“The fantastic work done by brands such as Dove, Vaseline, Seventh Generation, Ben & Jerry’s and Brooke Bond shows the huge impact that brands can have in addressing an environmental or social issue. But talking is not enough, it is critical that brands take action and demonstrate their commitment to making a difference.”

A Ben & Jerry’s climate change-themed flavour launched in 2020.

A Ben & Jerry’s climate change-themed flavour launched in 2020.

The company said at the time that in 2018, its 28 “Sustainable Living Brands”, those “taking action to support positive change for people and the planet”, grew 69 per cent faster than the rest of the business and delivered 75 per cent of overall growth.

Unilever’s shares have fallen 9 per cent over the past year, while the UK market has risen 11 per cent, and its profits have fallen for two consecutive years – from €12.4 billion ($19.5 billion) in 2018 to €8 billion ($12.6 billion) in 2020, The Telegraph notes.

Mr Smith said his fund still held Unilever shares, despite the criticism.

“Although Unilever had by far the worst performance of our consumer staples stocks during the pandemic, we continue to hold the shares because we think that its strong brands and distribution will triumph in the end,” he wrote.

Last year, Unilever announced it was removing the descriptor “normal” from its soaps, shampoos and other personal care brands, saying the word was not “inclusive” and had a “negative effect on people”.

The word “normal” is often used to describe what type of skin or hair – such as normal, dry, fine or oily – is recommended for a particular beauty product.

Unilever said the change was part of its “Positive Beauty” strategy, “championing a new era of beauty that’s inclusive, equitable and sustainable”.

Unilever rebranded Fair & Lovely as Glow & Lovely. Picture: Dhiraj Singh/Bloomberg via Getty Images

Unilever rebranded Fair & Lovely as Glow & Lovely. Picture: Dhiraj Singh/Bloomberg via Getty Images

“We recognise that images portraying a certain kind of beauty affect all of us – men, women, children, and people of all ages and ethnicities,” Markus Rehde, general manager of beauty, personal care and homecare at Unilever Australia and New Zealand, said in a statement.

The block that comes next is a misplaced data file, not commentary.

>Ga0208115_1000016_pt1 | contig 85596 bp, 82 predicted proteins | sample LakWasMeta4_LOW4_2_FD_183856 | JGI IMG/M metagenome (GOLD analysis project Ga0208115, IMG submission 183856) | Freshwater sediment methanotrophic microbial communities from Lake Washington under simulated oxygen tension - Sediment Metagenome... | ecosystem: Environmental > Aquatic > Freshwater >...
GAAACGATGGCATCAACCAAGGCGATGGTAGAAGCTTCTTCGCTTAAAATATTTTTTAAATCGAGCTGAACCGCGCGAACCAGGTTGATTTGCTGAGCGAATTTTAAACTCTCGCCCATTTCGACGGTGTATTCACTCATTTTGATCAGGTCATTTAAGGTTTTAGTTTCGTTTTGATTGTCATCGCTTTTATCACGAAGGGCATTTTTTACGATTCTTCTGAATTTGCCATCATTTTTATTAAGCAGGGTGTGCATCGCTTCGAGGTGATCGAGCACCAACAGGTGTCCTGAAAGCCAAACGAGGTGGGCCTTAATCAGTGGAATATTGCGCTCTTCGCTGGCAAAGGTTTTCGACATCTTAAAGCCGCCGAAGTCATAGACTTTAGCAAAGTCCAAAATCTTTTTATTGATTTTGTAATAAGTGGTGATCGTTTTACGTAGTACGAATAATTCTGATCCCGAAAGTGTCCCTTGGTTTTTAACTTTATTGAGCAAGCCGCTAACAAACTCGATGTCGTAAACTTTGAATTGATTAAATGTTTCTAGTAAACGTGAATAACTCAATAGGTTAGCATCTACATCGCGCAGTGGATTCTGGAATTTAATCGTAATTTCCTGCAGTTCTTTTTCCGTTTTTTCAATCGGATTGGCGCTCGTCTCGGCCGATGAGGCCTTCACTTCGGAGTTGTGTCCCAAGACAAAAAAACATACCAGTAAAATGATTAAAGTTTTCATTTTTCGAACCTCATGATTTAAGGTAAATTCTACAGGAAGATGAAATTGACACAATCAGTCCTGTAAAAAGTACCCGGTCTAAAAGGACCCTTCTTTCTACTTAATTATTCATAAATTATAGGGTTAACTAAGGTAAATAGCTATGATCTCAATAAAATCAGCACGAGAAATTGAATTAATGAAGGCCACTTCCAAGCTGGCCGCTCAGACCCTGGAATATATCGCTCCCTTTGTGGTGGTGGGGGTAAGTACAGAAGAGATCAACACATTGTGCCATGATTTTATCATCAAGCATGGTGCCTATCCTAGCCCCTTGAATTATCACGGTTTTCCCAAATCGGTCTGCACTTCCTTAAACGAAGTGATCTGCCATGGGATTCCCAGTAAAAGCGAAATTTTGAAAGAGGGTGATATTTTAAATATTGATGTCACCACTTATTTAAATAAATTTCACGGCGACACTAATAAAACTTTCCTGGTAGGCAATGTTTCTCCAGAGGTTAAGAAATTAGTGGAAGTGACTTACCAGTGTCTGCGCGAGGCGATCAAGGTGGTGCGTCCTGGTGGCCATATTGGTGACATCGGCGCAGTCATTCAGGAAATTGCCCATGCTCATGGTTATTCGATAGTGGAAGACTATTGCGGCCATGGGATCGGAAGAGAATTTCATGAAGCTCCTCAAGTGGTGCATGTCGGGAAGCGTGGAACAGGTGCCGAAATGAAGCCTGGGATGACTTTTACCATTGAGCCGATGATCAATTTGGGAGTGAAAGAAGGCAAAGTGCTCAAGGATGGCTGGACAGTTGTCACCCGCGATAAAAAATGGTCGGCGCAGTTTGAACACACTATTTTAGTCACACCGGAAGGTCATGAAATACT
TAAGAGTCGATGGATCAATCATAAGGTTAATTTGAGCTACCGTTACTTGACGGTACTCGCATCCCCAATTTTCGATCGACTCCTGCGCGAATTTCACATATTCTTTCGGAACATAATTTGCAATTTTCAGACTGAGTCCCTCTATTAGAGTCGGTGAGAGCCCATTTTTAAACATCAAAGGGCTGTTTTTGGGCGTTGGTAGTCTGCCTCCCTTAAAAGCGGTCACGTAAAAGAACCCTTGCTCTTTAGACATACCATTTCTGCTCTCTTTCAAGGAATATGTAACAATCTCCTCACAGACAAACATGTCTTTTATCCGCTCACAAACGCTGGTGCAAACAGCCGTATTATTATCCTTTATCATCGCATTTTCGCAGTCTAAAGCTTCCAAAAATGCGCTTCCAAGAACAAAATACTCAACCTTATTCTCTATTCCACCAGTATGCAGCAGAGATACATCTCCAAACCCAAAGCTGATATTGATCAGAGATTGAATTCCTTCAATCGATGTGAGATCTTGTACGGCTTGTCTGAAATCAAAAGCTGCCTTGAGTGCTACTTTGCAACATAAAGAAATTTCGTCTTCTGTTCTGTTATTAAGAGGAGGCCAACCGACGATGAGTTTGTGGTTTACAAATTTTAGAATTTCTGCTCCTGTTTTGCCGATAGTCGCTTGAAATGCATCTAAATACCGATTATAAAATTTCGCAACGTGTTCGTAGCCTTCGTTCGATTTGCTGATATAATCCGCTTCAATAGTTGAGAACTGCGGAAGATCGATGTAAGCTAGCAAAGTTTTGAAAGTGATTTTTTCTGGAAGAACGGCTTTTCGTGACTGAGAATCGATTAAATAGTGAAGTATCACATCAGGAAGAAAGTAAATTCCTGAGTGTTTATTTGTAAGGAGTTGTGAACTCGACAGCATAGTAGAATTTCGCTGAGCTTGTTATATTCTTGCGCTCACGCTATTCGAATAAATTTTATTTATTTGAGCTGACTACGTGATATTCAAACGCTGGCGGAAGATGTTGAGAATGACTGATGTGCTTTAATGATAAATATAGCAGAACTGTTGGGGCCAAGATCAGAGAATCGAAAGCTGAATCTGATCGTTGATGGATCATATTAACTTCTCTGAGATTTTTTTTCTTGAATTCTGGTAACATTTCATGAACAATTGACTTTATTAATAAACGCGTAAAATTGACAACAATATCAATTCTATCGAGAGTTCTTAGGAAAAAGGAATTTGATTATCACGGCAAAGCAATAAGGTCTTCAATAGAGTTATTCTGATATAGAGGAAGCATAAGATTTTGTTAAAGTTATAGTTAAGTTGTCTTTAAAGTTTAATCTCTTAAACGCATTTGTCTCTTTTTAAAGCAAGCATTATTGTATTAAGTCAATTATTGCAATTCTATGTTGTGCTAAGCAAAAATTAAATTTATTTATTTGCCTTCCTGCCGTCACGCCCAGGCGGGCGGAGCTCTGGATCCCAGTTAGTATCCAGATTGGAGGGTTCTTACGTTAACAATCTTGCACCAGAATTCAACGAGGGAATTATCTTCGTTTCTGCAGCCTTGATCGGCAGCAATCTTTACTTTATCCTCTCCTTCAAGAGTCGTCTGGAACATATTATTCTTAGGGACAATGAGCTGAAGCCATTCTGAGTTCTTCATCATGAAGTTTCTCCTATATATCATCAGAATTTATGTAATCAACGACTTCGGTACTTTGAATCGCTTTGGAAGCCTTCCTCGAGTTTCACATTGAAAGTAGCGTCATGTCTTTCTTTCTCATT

“Australia is one of the most diverse countries in the world, and it is important that the language we use on our popular products, such as Dove, Lifebuoy, TRESemmé, Simple and Sunsilk, reflects our diverse customer base, as well as our values as an inclusive brand.”

At the time, Dr Bella d’Abrera from free-market think tank the Institute of Public Affairs told The Daily Telegraph the move was “ridiculous”.

“Being ‘normal’ and ‘ordinary’ is not triggering for anyone except for the Unilever marketing department,” she told the newspaper.

“By desperately trying to be ‘inclusive’ Unilever is alienating the majority of its customers who fall into the ‘normal’ hair category. The folk at Unilever are clearly on another planet and completely out of touch with mainstream Australians who consider themselves normal and ordinary.”

The move came after Unilever a year earlier renamed its Fair & Lovely skin-lightening creams sold across Asia and removed references to “whitening” or “lightening” on the products, after “(recognising) that the use of the words ‘fair’, ‘white’ and ‘light’ suggest a singular ideal of beauty”.

In 2019, rival consumer goods giant P&G faced online backlash after an ad for shaving brand Gillette challenged men to “shave their toxic masculinity”.

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......and for those wondering what this has to do with cigars?

 

Financial institutions are in a virtue signalling race to dump their involvement in contentious areas such as fossil fuels and tobacco.